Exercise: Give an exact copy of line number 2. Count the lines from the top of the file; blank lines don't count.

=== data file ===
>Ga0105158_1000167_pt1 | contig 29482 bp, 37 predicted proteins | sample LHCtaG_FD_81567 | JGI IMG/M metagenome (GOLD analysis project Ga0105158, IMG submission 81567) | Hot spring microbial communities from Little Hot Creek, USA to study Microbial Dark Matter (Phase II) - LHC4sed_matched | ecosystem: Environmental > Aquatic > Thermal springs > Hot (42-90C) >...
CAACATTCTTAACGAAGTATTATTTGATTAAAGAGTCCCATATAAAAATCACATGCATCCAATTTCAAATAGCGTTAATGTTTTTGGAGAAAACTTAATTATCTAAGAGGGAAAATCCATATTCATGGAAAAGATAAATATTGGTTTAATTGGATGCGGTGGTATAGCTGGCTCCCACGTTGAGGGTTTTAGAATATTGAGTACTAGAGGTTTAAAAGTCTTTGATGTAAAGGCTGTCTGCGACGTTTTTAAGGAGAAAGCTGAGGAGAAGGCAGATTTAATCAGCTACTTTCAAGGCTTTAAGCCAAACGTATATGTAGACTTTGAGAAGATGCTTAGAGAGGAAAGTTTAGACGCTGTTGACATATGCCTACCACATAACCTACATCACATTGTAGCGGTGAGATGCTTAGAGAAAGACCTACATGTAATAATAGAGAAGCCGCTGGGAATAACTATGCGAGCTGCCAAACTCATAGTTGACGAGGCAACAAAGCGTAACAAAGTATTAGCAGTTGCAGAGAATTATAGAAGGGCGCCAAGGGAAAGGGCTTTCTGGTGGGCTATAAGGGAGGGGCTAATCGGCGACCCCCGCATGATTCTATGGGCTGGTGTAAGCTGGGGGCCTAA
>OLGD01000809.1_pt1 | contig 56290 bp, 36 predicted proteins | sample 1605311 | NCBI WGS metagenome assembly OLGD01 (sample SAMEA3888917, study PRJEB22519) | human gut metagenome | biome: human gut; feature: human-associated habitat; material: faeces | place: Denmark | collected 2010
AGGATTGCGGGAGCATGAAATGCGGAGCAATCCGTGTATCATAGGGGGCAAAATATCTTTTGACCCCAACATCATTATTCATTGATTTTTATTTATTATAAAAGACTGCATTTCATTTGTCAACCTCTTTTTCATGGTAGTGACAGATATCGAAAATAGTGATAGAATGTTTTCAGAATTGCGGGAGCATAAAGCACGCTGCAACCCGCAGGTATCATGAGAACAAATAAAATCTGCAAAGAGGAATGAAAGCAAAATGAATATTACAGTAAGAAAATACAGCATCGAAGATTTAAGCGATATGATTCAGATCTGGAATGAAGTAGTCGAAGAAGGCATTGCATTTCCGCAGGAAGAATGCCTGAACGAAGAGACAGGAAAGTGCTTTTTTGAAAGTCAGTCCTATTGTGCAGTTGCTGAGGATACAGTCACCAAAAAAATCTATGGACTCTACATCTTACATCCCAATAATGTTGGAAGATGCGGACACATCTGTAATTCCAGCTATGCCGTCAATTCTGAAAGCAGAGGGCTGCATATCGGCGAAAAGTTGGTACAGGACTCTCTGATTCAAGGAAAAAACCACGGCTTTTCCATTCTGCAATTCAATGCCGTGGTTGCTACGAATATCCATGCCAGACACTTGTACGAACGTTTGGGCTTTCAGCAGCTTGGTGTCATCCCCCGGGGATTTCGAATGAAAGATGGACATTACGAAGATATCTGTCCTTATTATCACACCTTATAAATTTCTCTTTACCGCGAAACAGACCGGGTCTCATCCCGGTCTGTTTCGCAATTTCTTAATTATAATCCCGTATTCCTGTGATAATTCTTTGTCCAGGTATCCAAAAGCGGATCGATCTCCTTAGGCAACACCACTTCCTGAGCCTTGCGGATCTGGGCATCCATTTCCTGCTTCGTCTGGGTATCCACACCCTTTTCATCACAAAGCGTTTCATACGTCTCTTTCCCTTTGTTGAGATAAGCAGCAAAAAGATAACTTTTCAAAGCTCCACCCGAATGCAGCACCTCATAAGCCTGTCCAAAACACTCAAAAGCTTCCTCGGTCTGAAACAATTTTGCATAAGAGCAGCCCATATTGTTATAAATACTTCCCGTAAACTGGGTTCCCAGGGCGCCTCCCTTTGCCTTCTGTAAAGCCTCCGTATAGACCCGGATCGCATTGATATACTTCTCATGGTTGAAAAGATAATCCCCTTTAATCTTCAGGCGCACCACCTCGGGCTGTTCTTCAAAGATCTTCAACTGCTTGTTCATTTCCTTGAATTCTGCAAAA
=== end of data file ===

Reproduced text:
CAACATTCTTAACGAAGTATTATTTGATTAAAGAGTCCCATATAAAAATCACATGCATCCAATTTCAAATAGCGTTAATGTTTTTGGAGAAAACTTAATTATCTAAGAGGGAAAATCCATATTCATGGAAAAGATAAATATTGGTTTAATTGGATGCGGTGGTATAGCTGGCTCCCACGTTGAGGGTTTTAGAATATTGAGTACTAGAGGTTTAAAAGTCTTTGATGTAAAGGCTGTCTGCGACGTTTTTAAGGAGAAAGCTGAGGAGAAGGCAGATTTAATCAGCTACTTTCAAGGCTTTAAGCCAAACGTATATGTAGACTTTGAGAAGATGCTTAGAGAGGAAAGTTTAGACGCTGTTGACATATGCCTACCACATAACCTACATCACATTGTAGCGGTGAGATGCTTAGAGAAAGACCTACATGTAATAATAGAGAAGCCGCTGGGAATAACTATGCGAGCTGCCAAACTCATAGTTGACGAGGCAACAAAGCGTAACAAAGTATTAGCAGTTGCAGAGAATTATAGAAGGGCGCCAAGGGAAAGGGCTTTCTGGTGGGCTATAAGGGAGGGGCTAATCGGCGACCCCCGCATGATTCTATGGGCTGGTGTAAGCTGGGGGCCTAA